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ByteSplorer- A fun way to explore Binary numbers…

One thing the Android world is not short of is binary calculators but I required one with very specific functionality and behaviour. Hence ByteSplorer, available from Google Play or a direct download here.

ByteSplorer shows how the byte may be interpreted as an unsigned or signed number and its hexadecimal representation.

There are a limited number of functions as well that allow shifting (to demonstrate its effect on the value) and invert all and add 1 keys to allow experimentation with converting numbers to their to complement negative version.

ByteSplorer is at GooglePlay


qrcode_bytesplorer_googleGoogle Play

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Quick Way to serve files to devices such as tablets

Fighting with a few mobile devices that I want to easily share content with…. I suspect I am not alone. Manufacturers provide handy transfer software for Windows and Mac users, not so much for Linux.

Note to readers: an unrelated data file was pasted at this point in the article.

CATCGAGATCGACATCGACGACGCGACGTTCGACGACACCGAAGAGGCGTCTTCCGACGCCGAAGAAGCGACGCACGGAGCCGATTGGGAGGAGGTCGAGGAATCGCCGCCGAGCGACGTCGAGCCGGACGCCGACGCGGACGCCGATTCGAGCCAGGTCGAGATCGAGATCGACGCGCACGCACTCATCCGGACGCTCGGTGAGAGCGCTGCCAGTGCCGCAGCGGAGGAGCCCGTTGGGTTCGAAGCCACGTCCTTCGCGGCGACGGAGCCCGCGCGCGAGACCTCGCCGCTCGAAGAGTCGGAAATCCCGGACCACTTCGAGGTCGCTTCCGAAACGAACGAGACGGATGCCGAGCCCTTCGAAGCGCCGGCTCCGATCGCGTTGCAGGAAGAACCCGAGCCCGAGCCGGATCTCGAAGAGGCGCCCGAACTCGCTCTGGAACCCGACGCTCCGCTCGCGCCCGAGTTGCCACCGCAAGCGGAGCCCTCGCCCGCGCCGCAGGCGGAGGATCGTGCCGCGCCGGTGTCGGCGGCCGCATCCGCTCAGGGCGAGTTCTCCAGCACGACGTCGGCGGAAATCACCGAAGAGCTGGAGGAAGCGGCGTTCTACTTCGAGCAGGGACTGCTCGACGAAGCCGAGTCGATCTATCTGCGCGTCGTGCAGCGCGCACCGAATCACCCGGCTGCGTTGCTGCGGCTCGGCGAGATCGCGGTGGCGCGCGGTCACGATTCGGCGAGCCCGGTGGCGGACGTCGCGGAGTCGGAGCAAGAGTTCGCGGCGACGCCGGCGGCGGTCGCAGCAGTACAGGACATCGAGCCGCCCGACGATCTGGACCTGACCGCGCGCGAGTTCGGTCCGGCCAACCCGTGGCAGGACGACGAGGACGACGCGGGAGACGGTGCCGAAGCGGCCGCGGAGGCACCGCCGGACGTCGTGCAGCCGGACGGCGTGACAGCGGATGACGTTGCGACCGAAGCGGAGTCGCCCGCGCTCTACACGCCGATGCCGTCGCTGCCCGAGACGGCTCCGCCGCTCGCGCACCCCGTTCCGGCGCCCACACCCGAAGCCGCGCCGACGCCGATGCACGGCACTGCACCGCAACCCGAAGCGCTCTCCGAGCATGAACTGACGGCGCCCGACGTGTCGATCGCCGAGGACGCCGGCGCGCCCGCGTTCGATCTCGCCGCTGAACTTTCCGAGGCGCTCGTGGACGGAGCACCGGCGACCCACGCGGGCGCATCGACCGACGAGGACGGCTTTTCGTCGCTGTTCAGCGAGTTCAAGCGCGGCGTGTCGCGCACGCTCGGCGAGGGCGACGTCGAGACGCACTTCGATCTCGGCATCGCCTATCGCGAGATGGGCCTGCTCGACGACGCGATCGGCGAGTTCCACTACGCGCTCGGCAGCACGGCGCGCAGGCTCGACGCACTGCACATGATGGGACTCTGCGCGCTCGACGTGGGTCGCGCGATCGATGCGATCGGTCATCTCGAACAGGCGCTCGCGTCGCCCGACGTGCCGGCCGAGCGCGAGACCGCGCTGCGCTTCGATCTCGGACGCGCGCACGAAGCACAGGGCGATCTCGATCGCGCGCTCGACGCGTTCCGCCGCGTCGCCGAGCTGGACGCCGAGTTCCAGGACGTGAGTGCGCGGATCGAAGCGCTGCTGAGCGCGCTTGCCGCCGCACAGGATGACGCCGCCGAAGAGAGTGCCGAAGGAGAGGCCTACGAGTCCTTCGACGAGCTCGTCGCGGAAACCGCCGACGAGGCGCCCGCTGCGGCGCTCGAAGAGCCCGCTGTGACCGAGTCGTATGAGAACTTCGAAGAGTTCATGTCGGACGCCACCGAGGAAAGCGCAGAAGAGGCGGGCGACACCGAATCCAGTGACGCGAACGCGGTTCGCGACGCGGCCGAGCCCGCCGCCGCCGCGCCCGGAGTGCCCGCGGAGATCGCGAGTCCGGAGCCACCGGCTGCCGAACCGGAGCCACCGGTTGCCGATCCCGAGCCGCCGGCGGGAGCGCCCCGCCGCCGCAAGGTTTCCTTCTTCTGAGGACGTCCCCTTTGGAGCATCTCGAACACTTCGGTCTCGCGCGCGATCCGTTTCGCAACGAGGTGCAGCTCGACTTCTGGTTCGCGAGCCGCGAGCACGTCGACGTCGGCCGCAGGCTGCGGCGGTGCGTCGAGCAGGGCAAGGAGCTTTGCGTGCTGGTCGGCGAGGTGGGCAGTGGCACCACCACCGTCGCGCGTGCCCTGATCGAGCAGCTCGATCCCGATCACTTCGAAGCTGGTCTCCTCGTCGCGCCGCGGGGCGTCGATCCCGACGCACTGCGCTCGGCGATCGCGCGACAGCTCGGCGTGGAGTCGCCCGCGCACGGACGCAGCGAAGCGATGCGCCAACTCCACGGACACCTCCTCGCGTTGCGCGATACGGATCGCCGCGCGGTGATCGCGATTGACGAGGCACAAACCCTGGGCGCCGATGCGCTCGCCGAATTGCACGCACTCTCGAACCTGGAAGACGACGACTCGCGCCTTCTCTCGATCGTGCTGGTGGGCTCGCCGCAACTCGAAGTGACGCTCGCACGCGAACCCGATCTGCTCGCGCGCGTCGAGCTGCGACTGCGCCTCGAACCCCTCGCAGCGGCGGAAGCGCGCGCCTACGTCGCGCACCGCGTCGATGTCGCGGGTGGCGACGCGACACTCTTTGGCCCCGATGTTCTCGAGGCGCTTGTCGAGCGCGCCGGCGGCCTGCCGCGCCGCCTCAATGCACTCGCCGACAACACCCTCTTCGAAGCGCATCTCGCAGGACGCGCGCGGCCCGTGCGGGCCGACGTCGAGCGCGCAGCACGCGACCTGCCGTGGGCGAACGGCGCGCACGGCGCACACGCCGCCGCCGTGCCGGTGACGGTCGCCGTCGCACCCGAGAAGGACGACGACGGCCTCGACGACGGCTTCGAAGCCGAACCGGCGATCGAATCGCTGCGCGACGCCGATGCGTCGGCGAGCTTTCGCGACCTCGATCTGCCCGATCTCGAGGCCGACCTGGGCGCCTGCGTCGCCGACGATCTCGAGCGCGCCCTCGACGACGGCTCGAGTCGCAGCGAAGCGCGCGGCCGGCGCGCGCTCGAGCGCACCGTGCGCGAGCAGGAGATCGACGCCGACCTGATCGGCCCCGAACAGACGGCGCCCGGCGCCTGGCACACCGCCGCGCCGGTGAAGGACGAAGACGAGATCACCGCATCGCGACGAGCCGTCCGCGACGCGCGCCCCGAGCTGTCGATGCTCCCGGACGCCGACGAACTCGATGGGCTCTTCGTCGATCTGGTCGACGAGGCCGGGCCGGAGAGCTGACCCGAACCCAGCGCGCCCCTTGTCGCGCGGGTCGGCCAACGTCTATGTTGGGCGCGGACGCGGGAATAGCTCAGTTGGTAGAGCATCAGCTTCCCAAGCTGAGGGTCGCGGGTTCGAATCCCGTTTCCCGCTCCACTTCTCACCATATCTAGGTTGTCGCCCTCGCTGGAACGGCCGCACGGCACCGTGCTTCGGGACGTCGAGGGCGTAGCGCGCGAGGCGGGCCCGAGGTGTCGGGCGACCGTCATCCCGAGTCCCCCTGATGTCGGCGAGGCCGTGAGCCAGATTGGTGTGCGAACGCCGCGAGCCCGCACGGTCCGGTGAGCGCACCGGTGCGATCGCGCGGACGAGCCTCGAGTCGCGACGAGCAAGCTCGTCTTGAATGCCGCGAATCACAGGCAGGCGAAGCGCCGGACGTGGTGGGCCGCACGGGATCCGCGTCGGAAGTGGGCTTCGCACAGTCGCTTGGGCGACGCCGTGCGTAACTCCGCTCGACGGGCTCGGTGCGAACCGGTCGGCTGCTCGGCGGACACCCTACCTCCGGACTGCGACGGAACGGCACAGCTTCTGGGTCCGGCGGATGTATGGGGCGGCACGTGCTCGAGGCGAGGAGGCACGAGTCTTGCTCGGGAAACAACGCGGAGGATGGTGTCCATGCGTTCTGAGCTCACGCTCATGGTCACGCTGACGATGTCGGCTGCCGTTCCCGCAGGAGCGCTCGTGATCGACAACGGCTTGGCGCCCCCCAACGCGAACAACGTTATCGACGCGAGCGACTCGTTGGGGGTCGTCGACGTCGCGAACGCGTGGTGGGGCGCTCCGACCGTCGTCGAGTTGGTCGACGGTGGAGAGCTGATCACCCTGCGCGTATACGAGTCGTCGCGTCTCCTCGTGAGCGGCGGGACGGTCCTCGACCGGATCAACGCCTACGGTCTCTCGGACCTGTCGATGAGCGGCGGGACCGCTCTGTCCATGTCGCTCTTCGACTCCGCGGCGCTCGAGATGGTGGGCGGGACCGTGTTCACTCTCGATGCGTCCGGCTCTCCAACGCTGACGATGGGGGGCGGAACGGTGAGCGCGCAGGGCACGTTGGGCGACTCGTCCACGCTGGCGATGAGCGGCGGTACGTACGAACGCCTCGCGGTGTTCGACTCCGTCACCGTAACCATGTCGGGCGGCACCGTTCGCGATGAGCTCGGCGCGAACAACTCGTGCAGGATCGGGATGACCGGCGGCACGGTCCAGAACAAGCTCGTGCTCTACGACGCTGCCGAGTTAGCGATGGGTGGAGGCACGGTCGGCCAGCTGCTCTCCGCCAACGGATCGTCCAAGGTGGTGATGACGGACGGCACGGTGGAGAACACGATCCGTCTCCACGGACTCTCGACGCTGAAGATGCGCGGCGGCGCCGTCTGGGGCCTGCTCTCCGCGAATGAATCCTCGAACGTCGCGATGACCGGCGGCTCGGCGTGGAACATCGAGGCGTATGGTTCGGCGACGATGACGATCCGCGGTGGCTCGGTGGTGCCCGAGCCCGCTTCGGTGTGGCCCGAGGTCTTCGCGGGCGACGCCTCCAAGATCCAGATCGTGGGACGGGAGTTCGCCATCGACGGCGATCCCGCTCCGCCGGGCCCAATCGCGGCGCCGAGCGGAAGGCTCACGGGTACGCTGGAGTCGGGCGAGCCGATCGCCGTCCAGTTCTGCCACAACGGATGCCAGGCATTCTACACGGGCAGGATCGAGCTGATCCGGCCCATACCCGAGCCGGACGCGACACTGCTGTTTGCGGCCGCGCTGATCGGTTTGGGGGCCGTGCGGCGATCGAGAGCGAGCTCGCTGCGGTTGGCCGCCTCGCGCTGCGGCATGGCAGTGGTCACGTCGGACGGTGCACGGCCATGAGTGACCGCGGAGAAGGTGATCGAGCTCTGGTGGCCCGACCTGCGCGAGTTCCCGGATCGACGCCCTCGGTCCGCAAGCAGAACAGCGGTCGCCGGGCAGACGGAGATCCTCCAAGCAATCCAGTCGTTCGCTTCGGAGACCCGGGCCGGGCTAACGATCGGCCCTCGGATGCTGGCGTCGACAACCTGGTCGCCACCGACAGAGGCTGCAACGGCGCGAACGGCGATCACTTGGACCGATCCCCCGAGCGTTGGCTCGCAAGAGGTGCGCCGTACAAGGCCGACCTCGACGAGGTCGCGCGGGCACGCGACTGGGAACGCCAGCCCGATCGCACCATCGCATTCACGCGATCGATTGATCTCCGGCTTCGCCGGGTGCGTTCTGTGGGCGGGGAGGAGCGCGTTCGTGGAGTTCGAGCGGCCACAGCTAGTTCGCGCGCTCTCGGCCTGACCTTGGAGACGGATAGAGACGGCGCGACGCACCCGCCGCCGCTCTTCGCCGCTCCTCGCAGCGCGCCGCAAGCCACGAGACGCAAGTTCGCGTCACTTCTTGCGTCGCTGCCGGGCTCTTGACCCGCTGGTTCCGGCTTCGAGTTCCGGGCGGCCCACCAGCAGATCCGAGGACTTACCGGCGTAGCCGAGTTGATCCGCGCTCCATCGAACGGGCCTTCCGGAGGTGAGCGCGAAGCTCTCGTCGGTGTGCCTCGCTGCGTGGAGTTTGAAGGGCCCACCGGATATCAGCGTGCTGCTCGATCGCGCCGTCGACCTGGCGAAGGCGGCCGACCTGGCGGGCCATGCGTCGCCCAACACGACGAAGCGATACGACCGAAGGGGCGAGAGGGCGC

A quick way to serve up files via a web server is using the built in python one.

Just go to the folder you want to server up and python -m SimpleHTTPServer 8888 & (or whatever port number you want to use)

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wxGlade wxPython and custom components

A reminder to me of how to use custom components in a wxGlade Project.
I had a Panel which contained controls for a Matplotlib Project. The panel contained the plotting surface and some combo boxes to set parameters. I wanted to use this on multiple packages of a notebook to present different data views. This was a good canditiate for being re-used and subclassed. But how to to do that using wxGlade…..

This assumes a component based upon a Panel called a nineGraafTabPage_M
Where the component is first used
Properties->Common->Class nineGraafTabPage_M
Properties->Common->BaseClasse(s) tick and set to wx.Panel (not NOT wxPanel)

How to reuse the Component

Now if we wish to reuse that panel somewhere else, for example on a notebook page. Then on the page you wish to use it. First of all inset a normal panel. Then
Properties->Common->Class NewNameWhatever
Properties->Common->BaseClasse(s) tick and set to nineGraafTabPage_M
Then also add on
Properties->Common->Code tick Extra code for this widget
and in the extra code section
from nineGraafTabPage_M import nineGraafTabPage_M